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If you ask a local startup leader what is holding back their community from growing, chances are the answer you will get is “a lack of capital”.
But in our experience working in nearly 100 markets across the globe, "lack of capital" is nowhere near being the biggest hindrance to startup community growth.
In fact, in nascent and developing markets, we have seen an influx of government and strategic capital actually hurt the local ecosystem more often than it helps it.
Consider the following sequence of events, which we have seen play out time and time again across several continents;
1. New capital to grow a local startup ecosystem is announced, either by the government or foreign investors. This money needs to be allocated fairly quickly, so investment will go to a select few organizations.
2. Organizations in the local ecosystem immediately begin jockeying for the investment. As a result, these organizations start (1) creating exclusive relationships with others in the ecosystem (these become known colloquially as “tribes”), or (2) vertically integrate (ex. co-working spaces that used to partner with accelerators now create their own accelerators, and those same accelerators start looking for real estate).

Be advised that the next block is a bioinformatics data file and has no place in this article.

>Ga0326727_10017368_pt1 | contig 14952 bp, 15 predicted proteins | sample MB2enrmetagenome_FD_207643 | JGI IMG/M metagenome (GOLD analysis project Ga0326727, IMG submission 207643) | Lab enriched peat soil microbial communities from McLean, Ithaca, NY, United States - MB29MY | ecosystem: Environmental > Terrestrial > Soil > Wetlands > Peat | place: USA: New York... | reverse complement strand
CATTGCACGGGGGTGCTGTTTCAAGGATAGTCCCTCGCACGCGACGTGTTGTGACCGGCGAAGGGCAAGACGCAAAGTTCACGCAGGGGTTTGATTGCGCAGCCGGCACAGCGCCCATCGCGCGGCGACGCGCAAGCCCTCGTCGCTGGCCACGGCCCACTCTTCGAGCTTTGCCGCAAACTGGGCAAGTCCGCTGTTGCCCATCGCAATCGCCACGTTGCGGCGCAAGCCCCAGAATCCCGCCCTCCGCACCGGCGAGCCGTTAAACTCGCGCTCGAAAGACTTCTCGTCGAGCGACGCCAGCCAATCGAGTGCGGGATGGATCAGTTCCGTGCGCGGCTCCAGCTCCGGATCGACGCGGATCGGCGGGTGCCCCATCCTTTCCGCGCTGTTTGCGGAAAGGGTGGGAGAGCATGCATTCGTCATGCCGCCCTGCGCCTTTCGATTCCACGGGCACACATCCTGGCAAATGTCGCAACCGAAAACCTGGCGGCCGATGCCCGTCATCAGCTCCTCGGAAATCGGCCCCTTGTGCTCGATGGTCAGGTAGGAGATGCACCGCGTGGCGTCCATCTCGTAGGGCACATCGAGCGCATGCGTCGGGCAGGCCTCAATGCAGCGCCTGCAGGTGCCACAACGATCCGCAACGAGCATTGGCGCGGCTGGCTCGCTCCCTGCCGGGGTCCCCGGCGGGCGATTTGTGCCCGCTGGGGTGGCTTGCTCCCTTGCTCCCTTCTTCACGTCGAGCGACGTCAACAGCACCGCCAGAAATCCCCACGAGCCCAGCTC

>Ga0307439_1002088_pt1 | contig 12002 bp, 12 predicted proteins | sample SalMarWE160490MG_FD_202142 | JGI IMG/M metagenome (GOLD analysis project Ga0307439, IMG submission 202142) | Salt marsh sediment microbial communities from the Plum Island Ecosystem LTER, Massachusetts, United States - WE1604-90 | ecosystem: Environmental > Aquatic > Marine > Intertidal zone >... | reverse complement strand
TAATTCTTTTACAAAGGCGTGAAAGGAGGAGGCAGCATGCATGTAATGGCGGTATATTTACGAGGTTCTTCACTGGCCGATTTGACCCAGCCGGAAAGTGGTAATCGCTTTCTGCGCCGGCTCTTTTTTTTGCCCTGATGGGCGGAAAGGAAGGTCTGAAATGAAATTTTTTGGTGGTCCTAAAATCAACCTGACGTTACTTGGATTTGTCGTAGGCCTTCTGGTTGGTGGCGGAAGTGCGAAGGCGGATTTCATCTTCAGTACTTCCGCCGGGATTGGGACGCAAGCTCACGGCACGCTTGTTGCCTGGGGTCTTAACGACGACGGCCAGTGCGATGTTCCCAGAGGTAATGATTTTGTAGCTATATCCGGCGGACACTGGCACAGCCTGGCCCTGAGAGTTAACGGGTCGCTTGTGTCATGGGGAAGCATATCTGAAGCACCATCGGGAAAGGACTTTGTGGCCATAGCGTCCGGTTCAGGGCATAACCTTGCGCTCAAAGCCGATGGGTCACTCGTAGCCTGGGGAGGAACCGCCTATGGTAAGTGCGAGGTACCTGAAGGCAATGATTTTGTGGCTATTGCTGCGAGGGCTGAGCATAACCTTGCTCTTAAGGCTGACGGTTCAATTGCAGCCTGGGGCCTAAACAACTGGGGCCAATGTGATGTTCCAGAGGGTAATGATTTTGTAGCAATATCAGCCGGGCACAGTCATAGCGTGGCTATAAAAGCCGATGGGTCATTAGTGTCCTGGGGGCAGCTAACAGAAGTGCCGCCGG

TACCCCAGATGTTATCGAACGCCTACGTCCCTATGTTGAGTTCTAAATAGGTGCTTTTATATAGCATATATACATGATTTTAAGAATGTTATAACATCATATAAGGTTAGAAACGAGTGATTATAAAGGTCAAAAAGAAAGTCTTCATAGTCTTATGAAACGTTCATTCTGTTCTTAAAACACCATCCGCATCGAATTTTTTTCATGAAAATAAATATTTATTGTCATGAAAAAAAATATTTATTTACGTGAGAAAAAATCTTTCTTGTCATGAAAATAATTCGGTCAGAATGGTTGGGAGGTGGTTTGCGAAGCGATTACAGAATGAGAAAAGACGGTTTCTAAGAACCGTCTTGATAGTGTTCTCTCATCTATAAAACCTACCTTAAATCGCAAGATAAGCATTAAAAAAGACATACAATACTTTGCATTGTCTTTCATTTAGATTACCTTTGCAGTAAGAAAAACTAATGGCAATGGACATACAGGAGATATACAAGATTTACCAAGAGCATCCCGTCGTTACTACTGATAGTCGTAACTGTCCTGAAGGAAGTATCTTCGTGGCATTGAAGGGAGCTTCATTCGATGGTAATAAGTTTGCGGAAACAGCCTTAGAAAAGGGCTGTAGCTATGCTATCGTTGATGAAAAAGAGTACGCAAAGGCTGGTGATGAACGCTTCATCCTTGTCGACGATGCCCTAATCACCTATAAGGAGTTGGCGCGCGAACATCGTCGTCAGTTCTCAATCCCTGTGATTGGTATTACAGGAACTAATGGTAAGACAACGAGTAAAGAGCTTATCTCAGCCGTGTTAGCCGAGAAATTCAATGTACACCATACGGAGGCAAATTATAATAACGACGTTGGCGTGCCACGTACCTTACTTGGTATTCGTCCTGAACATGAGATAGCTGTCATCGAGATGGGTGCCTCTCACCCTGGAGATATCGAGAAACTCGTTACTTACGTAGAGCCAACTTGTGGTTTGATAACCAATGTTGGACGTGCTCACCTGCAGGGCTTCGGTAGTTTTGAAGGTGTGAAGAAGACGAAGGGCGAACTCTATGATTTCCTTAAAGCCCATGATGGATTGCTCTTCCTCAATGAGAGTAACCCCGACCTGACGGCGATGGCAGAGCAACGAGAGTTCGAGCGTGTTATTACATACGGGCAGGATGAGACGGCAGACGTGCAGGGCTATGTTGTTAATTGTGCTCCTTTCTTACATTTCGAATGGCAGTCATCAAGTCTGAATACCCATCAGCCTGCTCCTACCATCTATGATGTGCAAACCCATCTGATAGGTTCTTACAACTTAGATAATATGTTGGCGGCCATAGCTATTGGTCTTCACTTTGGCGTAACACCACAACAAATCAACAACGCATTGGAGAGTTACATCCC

3. Almost overnight, a once collaborative ecosystem becomes overly competitive and fragmented.
The biggest losers in this scenario? Local entrepreneurs.
Rather than having access to many different options at each stage of their startup journey, they now become funneled into “walled gardens” of services (or “tribes” of partners). This fragmentation limits optionality, and creates a less inviting environment for new entrepreneurs to start up.
Unfortunately, it doesn’t take an influx of capital to create this scenario. As entrepreneurship becomes more “in vogue” and competitive across the globe, we see growing ecosystems become more and more fragmented every day.
The biggest threat to a growing startup ecosystem is not a lack of capital - it is fragmentation and a lack of transparency, because it takes a city to raise a startup.
Fragmentation can’t be fixed overnight, but if you can map out your local ecosystem, then you can immediately make it more transparent and inviting for newcomers. In other words, if you can lower the barrier to entry for new entrepreneurs to join your startup ecosystem, you can ultimately help it grow.
Hence, we developed the Startup Ecosystem Canvas to help startup leaders map their local ecosystem in a framework that makes it more transparent and inviting for new entrepreneurs.
The Canvas is free to use, and is licensed under a Creative Commons Attribution-NonCommercial 4.0 International License.